Sandoval Signpost

An Independent Monthly Newspaper Serving the Community since 1988

  Time Off

Overlooking Kino Bay

Atop the mountains in the Sonoran Desert overlooking Kino Bay.

Kino Bay

 Under the casita's palapa in Kino Bay, Mexico.

The camino less traveled

—Ty Belknap, Signpost

If six thousand drug murders and all the anti-immigrant xenophobia weren’t enough, my son’s request for a warmer sleeping bag was the last straw. I told him that there was no way I’d drive two days to spend Thanksgiving on a cold beach in Mexico.

His loyal mom, however, had other ideas. There was no way we were going to change our plan. Evan said that it wasn’t that cold—he was still swimming every day in between his Prescott College classes at the Kino Bay station. He said that we should pass through Nogales as quickly as possible though, because of the recent drug war beheadings.

Strap the sailboard to the roof rack, pack for car camping, and head south down I-25. I’ve done my share of traveling south of the border and have had some fine adventures, but I’m no expert. It took about eight hours to reach Nogales, Arizona, where we spent the night at the border, having been advised to get an early start. Driving after dark in Mexico is still discouraged.

It’s a shock to be suddenly driving in a foreign country, but from our recollections of a trip to Kino ten years ago, it seemed that Mexican authorities are making things easier for tourists. We don’t speak much Spanish, and it didn’t help that we’d forgotten the dictionary. Drivers can now take the truck bypass to avoid Nogales, Mexico, completely, which is sad because it used to be a good place to shop, eat, and drink. We drove past the commercial checkpoint and crested a steep hill with a distant view of downtown. There’s a caseta de cobros (tollbooth) that charges thirty-nine pesos. (They took our three dollars.) A little further along, the authorities waved us through a second checkpoint.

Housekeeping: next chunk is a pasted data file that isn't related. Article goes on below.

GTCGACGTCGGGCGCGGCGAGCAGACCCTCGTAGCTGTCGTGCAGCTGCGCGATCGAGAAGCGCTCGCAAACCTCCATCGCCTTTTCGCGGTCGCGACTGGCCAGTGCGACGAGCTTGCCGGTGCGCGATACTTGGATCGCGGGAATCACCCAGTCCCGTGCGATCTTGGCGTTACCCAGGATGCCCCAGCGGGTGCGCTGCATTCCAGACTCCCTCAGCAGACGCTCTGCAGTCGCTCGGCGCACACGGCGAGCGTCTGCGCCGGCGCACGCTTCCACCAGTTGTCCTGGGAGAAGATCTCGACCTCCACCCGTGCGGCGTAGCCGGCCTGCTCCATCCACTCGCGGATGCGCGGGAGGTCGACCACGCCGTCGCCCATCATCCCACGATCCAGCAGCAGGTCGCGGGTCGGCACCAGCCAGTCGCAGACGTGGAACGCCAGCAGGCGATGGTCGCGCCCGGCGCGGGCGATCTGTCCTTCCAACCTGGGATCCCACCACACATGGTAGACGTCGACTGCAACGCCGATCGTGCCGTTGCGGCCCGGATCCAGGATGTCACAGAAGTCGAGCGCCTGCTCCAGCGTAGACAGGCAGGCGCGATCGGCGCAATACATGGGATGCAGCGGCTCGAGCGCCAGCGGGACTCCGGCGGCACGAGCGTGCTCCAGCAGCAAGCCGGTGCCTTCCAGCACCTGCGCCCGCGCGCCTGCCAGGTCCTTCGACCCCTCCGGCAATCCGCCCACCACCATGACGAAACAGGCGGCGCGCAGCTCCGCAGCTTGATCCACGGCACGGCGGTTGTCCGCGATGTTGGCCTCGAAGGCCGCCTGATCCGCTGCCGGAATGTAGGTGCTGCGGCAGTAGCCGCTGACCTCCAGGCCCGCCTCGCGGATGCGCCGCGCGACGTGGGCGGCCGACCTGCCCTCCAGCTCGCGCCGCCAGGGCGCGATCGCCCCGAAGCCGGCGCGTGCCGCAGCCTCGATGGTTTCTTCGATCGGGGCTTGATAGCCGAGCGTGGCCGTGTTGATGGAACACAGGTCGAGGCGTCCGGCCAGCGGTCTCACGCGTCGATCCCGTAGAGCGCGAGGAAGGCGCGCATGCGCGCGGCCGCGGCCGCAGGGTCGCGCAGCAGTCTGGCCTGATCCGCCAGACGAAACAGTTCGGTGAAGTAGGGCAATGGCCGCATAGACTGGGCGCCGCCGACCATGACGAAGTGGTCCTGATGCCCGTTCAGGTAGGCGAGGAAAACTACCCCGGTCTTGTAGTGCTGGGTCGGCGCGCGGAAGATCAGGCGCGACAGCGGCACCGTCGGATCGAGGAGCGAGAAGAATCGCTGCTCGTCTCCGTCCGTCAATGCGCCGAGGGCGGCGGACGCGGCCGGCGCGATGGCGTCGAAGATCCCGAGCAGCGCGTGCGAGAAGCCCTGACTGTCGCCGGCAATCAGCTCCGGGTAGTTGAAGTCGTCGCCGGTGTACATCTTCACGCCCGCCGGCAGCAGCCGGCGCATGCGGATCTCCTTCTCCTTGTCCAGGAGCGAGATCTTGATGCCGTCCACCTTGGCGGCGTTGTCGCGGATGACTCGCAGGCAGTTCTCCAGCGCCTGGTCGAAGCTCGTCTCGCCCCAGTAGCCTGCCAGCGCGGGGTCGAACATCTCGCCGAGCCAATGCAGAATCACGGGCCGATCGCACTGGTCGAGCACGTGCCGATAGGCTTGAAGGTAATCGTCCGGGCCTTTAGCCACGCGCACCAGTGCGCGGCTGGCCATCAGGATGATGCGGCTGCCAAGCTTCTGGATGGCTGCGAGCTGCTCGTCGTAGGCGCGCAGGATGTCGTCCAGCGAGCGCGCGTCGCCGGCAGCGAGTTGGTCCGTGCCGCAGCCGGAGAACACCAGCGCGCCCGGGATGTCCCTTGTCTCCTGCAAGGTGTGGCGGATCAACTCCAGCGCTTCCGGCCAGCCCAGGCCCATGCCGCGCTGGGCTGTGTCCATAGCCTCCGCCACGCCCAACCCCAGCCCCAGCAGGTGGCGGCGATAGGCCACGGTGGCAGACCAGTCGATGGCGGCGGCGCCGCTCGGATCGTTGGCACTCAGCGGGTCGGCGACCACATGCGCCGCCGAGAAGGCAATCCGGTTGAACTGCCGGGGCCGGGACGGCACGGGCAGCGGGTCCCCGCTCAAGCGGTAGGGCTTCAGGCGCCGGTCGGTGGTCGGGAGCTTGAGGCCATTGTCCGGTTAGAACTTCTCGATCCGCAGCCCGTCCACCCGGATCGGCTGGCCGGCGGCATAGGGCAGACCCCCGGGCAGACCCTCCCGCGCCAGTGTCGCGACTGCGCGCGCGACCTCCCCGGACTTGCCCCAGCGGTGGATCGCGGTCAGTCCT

The bypass merged with Highway 15 and after about eleven kilometers, we stopped at the Solo Sonora checkpoint to get our mandatory tourist permits. The authorities told us to stop at a bank to pay for the permits. Mexican car insurance can also be bought here for about one-hundred-and-fifty dollars, but we had gotten ours a little cheaper in Albuquerque before we left. The state of Sonora is now a “Free Zone,” so we were spared the cost of a vehicle permit and all the window decals that are required for traveling further into Mexico.

Highway 15 to Hermosillo is a pretty good four-lane road. Signs declare it a “Hassle-Free Zone”—whatever that means. The fastest posted speed limit is velocidad maxima 100 kilometros—about sixty-two miles per hour, but most cars passed us going at least eighty. There were few traffic cops, and we were waved through a couple of checkpoints manned by heavily armed soldiers and armored personnel carriers. We learned the hard way to pay attention to signs in populated areas warning drivers of topes—axle-busting speed bumps.

It took about four hours to cover the two-hundred odd kilometers to Hermosillo, where we were charged nine dollars at another toll booth. We stopped at BanoMex in the heart of town to pay about twenty dollars each for our tourist permits. You don’t have to pay if you stay for less than seven days, and some people don’t pay at all. (Upon leaving Mexico, we drove past an empty booth where apparently they check, sometimes.) The BanoMex also had an ATM that distributed pesos at the going exchange rate.

It took another hour to find our way through the sprawling Hermosillo, where it seemed that road signs advised of a turn after the fact, but finally we found a good straight highway for the final ninety kilometers to our destination.